By Madeline Coats, WNPA Olympia News Bureau
A proposed law requested by State Attorney General Bob Ferguson and the Department of Health would raise the minimum legal age of sales for tobacco and vapor products in Washington from 18 to 21.
The bill, HB 1074, was co-sponsored by a bipartisan group of 11 representatives and introduced by House Minority Leader Rep. Paul Harris (R-Vancouver).
HB 1074 would prohibit the purchase of tobacco and vapor products for any person under age 21. The current age limit is set at 18 years old.
The prefiled bill intends to decrease the number of eligible buyers in high school in order to reduce students’ access to tobacco products. The text of the bill states that jurisdictions across the country have been increasing the age of sale to 21, and at least six states and 350 cities and counties have raised the legal sales age.
John Smith from Driftwood Vapor in Lacey explains that the proposed bill is a good idea, but won’t accomplish much. When Smith was underage, he said it was easy to purchase tobacco products.
“It will probably reduce underage usage,” Smith said. “It won’t be eliminated, though.” Smith also believes that adolescents and young adults will find a way to access tobacco regardless of age restrictions.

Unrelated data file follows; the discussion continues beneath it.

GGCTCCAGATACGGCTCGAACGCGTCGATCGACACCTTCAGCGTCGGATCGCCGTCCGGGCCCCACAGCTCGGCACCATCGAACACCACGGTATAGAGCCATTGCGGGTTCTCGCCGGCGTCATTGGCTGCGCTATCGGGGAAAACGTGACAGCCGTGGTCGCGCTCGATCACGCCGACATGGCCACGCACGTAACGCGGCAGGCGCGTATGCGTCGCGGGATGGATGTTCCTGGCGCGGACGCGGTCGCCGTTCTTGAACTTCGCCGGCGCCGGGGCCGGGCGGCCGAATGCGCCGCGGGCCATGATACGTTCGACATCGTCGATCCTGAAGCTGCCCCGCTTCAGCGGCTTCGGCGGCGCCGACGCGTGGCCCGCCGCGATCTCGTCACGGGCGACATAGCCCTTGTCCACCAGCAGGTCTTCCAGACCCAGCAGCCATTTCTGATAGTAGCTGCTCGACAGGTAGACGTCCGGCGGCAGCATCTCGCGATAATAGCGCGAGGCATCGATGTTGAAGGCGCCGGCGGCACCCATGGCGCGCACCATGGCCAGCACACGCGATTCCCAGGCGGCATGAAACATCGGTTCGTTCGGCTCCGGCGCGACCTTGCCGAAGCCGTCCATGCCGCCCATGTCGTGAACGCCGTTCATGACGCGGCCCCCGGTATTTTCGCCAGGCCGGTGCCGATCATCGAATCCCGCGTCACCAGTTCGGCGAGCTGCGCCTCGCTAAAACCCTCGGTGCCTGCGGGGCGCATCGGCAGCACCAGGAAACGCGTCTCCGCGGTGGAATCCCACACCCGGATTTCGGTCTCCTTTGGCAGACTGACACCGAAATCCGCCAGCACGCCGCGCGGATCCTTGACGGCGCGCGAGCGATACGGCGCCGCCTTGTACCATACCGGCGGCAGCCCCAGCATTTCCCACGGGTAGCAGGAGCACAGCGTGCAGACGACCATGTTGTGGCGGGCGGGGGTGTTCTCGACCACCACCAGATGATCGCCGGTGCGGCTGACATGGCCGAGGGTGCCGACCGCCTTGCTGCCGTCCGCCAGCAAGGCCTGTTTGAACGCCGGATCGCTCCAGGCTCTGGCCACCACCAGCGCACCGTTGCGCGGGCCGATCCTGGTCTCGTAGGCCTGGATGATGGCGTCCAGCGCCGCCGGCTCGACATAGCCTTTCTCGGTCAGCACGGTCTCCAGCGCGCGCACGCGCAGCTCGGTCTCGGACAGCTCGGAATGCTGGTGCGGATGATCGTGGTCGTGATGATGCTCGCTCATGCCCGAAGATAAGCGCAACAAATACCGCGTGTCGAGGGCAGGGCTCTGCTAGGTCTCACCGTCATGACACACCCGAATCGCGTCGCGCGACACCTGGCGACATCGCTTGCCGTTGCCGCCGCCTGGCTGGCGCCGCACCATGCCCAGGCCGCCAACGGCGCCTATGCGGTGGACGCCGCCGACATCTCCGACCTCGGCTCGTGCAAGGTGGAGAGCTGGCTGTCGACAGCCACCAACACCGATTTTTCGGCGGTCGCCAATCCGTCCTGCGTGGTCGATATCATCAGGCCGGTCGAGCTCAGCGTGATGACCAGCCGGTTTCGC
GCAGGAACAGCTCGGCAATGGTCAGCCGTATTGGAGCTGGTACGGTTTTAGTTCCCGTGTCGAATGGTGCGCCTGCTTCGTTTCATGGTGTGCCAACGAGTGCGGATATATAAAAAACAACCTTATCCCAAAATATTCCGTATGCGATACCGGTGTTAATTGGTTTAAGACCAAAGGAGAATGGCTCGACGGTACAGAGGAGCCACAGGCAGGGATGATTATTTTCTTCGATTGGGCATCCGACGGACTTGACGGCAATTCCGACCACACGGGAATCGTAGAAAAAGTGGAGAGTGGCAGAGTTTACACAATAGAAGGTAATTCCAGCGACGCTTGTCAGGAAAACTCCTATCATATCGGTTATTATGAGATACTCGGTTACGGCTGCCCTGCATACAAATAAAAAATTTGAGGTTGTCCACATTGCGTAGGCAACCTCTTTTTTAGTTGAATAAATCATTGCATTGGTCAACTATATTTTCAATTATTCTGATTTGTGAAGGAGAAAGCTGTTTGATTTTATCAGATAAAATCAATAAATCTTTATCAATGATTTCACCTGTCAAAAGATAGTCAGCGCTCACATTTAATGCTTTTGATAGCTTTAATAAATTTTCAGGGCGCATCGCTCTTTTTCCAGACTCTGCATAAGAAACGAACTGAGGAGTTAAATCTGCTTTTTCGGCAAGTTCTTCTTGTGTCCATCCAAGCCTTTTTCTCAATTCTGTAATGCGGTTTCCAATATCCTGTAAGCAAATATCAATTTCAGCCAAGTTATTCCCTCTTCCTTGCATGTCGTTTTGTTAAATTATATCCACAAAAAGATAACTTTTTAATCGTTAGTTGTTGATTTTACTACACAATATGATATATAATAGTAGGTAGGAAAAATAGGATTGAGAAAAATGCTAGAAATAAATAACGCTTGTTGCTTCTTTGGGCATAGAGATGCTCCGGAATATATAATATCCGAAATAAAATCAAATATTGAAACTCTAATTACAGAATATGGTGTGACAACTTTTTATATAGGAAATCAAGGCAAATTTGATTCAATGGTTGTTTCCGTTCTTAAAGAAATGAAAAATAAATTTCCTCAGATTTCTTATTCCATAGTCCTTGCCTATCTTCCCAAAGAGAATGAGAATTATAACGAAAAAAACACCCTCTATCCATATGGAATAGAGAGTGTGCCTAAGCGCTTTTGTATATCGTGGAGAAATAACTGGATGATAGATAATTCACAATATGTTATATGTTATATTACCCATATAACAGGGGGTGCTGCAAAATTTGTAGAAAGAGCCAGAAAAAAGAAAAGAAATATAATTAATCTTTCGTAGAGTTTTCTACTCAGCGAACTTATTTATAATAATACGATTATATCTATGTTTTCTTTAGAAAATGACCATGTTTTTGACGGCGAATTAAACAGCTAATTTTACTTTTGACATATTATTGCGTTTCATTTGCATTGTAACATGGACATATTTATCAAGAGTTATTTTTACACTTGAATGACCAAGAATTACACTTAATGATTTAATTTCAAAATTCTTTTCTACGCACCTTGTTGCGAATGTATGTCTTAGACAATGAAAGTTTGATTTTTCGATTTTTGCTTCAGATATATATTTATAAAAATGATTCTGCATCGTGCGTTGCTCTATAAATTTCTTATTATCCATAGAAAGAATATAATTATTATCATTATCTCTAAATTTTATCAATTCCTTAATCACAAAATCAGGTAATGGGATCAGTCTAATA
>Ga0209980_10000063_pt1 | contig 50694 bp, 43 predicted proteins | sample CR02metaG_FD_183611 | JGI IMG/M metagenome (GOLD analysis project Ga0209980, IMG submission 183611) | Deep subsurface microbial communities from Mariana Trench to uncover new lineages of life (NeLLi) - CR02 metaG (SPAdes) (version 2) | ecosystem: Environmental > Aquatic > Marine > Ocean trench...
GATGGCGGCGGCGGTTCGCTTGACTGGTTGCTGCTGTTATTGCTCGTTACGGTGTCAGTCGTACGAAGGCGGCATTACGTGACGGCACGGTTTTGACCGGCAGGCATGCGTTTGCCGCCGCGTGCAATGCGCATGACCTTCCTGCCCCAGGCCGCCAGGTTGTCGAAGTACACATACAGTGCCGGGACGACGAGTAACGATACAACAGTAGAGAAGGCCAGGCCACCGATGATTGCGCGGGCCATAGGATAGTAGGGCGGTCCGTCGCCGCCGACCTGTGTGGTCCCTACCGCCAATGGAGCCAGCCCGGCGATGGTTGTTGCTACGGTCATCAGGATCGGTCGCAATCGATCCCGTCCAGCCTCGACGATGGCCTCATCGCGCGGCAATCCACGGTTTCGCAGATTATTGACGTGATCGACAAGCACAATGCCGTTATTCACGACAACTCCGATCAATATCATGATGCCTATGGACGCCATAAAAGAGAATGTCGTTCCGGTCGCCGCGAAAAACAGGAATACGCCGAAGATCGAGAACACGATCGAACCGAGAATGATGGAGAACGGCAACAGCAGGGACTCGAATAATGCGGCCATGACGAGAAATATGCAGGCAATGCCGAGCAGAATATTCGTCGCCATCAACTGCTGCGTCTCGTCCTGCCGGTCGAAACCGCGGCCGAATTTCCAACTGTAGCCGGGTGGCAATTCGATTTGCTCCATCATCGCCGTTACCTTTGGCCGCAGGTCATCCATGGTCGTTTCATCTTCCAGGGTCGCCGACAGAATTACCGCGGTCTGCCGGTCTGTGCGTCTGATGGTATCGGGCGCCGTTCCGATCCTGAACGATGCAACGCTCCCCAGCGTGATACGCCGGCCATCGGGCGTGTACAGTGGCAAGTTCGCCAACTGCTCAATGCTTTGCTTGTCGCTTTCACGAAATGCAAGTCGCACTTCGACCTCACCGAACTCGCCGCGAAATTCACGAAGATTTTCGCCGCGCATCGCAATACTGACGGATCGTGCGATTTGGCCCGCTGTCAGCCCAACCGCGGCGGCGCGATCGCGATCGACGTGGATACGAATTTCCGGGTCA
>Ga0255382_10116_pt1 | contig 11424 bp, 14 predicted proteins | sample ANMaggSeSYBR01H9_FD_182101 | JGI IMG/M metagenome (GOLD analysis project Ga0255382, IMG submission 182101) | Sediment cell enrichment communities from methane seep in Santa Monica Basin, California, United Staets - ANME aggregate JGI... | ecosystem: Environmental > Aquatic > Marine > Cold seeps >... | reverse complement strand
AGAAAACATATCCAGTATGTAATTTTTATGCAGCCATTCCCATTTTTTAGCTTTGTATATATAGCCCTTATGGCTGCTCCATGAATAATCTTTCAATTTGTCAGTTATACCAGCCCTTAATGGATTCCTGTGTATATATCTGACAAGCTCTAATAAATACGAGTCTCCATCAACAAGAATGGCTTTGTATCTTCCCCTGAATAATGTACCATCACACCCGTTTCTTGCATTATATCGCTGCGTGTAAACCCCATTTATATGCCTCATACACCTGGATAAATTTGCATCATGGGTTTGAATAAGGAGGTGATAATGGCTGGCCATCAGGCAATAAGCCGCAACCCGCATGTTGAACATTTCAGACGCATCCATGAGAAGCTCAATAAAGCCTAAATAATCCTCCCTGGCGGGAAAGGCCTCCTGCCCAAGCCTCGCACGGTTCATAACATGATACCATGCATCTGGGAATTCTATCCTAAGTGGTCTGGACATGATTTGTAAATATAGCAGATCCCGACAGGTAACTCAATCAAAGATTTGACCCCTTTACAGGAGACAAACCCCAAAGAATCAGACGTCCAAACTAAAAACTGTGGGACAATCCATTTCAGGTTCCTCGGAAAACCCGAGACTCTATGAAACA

The Institute of Medicine, a non-profit organization that offers advice on issues related to health, agrees with the public health implications of raising the age of legal access to such products. According to the institute, among adult daily smokers, about 90 percent report their first use of cigarettes before age 19.
The institute argues that increasing the minimum legal age would likely prevent or delay the use of tobacco products by adolescents and young adults. The committee predicts that increasing the age of purchase will reduce tobacco use initiation among teenagers and improve the health of Americans.
The National Center on Addiction and Substance Abuse addresses the heightened risk of addiction to nicotine for adolescents and the negative effects on the development of the cerebral cortex and hippocampus. The center’s scientific studies of the brain have shown that humans are highly vulnerable to addictive substances until age 25.
According to the Centers for Disease Control and Prevention, tobacco use causes approximately 6 million deaths per year. The CDC reports that in Washington state, over $2.8 billion in health care costs can be directly attributed to the use of tobacco.